Monday, October 23, 2017

It's Life!

Noi showed me a short video earlier of a snake loose in Bukit Batok. It was a big fellow - looked like a python. Some rather skilful, and brave, guys were apprehending the snake, finally getting it into a sack. Bit sad, I suppose, but I'm hopeful the creature was released afterward into the wild to resume its snakey existence. (Don't really want to think of other possible 'endings' for this little tale.) As we were chatting about the local wild life Noi was telling me that one her friends spotted a wild boar the other week.)

All this made me feel unaccountably cheerful. Isn't it splendid to be forced to realise the world revolves around more than just our daft species? (Though, again, it's perhaps best to avoid darker thoughts of the miserable manner in which we exercise our custodianship of the planet and the life thereon.)

It put me in mind of something John mentioned when we were chatting on the phone the other evening. He was telling me about his next door neighbour who's not so well now but who used to spend his evening smoking outside the house (one of the reasons for his not-so-well state, I'm afraid) waiting for the foxes around the area to put in an appearance as they came scavenging around the houses. A great way to spend the time, I reckon - the observing of the rascally foxes, that is, not the self-harm.

It occurs to me that I've never seen a fox close up. The loss is mine.

When I was a little lad, living up Haughton Green, around six years old, the neighbours had a shed in their little back garden in which they kept rabbits. Sadly they were in cages, but it didn't seem sad to me at the time, they were such lovely creatures to hold and stroke. There were also a couple of ferrets in the shed, kept in a kind of box. They stunk. I suppose the neighbour used to go ferreting with them (a 'sport' I won't explain, involving as it does Nature red in tooth and claw.) Deeply inhumane, but maybe the ferrets didn't mind it too much? Better than a world in which kids never get to see them at all, except on film.

Sunday, October 22, 2017

Accomplished, Sort Of

Finished Omeros today. Tremendous power in the elegiac closing sections, partly as a result of having learnt so much, with such depth, about St Lucia and its residents; the poem accumulates somehow. I'll never look at fishermen in the same way; not that I used to look at them in any real way - which is, in some tiny sense, what the poem is about.
And since I finished The Master and his Emissary last weekend, I'm finally able to think about what I'll be reading as we approach the end of the year. I suspect it'll be something from my shelves. I suspect it'll involve segments of The Master and his Emissary and something from my Collected Poems 1948 - 1984 of Walcott. When one's reading experience has been this rich it's difficult to put it to one side. These days I find myself needing to try and live up to the writers I admire by giving them the attention they deserve - but somehow always feeling myself failing in this regard. It's a sort of happy failure though.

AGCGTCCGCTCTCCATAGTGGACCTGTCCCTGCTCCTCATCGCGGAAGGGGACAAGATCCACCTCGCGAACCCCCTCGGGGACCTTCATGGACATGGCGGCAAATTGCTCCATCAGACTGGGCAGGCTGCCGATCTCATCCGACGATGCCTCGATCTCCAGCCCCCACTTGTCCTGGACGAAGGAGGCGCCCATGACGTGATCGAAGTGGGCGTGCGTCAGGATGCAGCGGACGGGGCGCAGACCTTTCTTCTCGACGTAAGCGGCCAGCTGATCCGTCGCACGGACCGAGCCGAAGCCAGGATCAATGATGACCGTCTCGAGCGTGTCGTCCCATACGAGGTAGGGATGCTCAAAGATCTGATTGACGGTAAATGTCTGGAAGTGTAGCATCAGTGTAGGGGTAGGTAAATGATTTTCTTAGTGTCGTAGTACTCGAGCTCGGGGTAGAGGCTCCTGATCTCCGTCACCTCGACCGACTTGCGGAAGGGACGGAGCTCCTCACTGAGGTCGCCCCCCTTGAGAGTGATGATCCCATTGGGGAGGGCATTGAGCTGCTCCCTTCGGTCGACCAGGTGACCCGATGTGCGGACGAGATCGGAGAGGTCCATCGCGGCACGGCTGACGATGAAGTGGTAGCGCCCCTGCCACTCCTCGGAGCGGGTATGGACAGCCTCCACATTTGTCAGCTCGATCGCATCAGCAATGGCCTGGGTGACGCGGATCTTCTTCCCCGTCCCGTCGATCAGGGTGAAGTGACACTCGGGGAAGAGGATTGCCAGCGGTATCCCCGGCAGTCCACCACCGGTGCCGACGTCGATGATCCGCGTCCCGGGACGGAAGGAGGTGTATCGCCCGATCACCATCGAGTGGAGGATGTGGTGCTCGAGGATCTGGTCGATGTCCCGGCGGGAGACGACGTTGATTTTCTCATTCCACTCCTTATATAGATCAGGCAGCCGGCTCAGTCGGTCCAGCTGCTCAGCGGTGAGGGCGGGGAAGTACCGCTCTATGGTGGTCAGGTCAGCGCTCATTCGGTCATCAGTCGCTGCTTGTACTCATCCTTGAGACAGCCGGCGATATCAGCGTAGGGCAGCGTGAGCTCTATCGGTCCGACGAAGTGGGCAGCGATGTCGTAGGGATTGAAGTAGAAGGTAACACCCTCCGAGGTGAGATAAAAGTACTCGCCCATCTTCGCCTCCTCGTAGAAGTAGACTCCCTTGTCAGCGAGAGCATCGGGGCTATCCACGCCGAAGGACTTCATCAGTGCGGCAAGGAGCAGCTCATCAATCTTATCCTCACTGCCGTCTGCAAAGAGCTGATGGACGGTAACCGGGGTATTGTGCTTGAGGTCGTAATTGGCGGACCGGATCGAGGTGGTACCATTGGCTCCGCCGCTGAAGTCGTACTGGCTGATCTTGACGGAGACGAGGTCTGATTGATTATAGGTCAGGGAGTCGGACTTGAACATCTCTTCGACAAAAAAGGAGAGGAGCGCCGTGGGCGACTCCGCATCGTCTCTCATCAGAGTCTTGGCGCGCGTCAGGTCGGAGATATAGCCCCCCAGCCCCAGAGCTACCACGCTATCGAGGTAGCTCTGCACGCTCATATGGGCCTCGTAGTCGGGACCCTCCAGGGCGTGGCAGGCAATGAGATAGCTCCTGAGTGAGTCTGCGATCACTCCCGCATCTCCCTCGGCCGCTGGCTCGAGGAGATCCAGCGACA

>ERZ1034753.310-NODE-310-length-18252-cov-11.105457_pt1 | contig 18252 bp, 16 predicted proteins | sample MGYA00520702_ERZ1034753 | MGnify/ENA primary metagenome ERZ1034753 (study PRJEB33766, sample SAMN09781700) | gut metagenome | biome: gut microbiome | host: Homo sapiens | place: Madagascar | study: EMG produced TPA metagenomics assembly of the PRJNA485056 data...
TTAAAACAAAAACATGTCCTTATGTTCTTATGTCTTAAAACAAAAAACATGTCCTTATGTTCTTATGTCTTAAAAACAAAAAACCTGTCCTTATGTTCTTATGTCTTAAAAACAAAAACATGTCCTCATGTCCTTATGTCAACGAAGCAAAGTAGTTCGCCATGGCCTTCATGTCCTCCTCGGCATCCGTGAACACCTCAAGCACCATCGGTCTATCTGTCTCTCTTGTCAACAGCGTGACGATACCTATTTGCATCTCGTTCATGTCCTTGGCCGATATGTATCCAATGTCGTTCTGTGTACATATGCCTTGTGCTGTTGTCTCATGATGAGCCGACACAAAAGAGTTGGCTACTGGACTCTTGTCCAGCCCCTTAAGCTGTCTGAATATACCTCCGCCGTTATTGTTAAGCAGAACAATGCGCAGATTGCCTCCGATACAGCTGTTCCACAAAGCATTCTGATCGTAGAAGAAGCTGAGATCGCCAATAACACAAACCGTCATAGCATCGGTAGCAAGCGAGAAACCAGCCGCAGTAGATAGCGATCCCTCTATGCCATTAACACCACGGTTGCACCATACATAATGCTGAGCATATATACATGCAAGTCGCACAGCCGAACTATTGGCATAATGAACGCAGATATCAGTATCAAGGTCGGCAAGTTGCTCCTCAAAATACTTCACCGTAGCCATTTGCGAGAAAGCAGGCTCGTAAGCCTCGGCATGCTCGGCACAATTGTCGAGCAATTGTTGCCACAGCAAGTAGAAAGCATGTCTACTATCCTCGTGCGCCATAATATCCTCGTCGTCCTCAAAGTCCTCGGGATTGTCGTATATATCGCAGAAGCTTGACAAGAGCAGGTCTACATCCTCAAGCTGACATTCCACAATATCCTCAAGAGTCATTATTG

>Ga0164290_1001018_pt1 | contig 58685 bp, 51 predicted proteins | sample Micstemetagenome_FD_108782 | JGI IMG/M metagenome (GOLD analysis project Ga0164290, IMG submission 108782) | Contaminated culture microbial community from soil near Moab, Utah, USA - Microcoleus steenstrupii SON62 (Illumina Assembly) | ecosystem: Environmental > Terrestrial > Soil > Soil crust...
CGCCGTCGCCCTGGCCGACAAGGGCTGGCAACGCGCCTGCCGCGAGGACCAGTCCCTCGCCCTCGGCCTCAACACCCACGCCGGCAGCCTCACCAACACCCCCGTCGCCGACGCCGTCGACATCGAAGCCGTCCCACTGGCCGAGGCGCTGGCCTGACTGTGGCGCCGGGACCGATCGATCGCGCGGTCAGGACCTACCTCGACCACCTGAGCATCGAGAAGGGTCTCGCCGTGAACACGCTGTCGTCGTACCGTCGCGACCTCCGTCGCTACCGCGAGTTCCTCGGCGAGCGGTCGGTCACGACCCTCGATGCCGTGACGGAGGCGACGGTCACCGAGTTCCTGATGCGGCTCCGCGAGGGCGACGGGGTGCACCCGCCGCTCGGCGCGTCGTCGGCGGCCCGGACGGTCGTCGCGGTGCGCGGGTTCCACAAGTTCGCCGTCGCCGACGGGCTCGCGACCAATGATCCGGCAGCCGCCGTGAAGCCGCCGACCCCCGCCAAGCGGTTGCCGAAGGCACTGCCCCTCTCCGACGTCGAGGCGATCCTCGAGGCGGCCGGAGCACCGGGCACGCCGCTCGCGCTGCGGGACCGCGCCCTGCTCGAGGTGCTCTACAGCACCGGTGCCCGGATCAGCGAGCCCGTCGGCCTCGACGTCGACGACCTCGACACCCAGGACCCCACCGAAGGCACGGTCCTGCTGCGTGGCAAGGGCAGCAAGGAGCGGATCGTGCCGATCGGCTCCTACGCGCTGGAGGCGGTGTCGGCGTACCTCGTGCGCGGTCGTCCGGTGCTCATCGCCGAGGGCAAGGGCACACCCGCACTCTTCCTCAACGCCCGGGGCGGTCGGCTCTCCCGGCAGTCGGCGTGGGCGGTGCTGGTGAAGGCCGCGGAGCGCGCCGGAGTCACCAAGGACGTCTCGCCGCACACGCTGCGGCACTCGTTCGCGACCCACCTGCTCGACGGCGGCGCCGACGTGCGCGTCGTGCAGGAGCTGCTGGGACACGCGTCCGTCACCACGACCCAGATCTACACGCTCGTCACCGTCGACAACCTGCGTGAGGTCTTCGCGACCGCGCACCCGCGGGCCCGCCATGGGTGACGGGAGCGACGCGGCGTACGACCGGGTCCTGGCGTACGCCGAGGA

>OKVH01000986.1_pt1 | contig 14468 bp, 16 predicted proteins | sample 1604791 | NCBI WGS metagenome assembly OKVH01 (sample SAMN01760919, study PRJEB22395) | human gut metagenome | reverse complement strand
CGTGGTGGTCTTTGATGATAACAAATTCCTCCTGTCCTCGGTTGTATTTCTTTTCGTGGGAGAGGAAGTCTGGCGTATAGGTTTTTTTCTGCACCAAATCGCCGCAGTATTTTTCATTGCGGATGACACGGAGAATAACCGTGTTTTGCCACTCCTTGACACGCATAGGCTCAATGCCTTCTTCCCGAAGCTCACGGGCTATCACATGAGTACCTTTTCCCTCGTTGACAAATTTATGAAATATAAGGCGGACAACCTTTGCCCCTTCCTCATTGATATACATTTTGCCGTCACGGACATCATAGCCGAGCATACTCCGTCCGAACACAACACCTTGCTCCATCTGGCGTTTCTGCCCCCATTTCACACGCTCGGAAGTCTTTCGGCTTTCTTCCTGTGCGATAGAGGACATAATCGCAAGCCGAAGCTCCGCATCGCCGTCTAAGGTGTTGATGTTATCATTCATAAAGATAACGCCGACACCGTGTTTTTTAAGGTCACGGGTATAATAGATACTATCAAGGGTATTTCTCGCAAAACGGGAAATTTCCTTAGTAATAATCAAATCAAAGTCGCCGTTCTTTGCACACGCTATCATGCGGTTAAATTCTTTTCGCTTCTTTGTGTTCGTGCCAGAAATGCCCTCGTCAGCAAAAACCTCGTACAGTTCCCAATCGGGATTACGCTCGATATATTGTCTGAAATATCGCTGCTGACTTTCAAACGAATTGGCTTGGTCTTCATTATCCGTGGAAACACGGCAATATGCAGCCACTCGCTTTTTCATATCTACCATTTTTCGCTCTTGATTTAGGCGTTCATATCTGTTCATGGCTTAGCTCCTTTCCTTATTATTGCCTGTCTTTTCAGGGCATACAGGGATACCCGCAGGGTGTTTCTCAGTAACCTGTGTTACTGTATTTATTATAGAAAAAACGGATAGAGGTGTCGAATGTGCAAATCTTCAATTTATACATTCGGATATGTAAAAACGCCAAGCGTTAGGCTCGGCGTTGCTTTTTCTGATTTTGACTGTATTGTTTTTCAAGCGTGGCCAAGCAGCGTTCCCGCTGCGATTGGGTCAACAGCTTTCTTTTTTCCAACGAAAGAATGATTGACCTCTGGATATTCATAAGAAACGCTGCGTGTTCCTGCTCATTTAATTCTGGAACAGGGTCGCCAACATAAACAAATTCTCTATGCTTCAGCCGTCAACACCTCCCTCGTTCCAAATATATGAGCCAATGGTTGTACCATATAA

Saturday, October 21, 2017

An Infection

I've now got the final two books of Omeros left before I will have completed my second reading of Walcott's beguiling epic in verse. This time round I think I've seen, or, rather, felt more clearly than the first the main concern of the poem: the burden of History, the weight of injustice upon the dispossessed. In the middle books of the poem this is outlined with hypnotic, distressing power; they demand to be read slowly, not so much to savour as to suffocate.

In some ways the poem is feverish in its impact. The first time I read it I grasped some of its hallucinatory brilliance, but wasn't really made ill. This time round I've succumbed.

Can we be infected by a work of art?

Friday, October 20, 2017

Grub, Plenty Of

It's been a week of our version of fine dining: Christmas dinner, for which we went vegetarian (don't ask); Deepavali nosh with various buddies; a hall outing involving a rather jolly buffet; and today Noi left me a resplendent bowl of mee goreng, cooked ahead of her driving up north to see Mak over the weekend. All very wonderful; all a bit much. Looking forward to easing up and giving my digestive system a rest.

Further reminders of a fortunately privileged existence.

Wednesday, October 18, 2017

Good News, Sort Of

Found myself reading a number of stories in the press in the last two or three days dealing with the mistreatment of women by the film producer Harvey Weinstein and, stemming from those revelations, further articles outlining the kind of abusive behaviour various individual women have detailed to illustrate just how pervasive such behaviour is in circles beyond those immediately surrounding the Hollywood casting couch. It's all been very depressing to read, so how much, much more horrendous in its effects must it be to have been on the receiving end. There's much darkness there.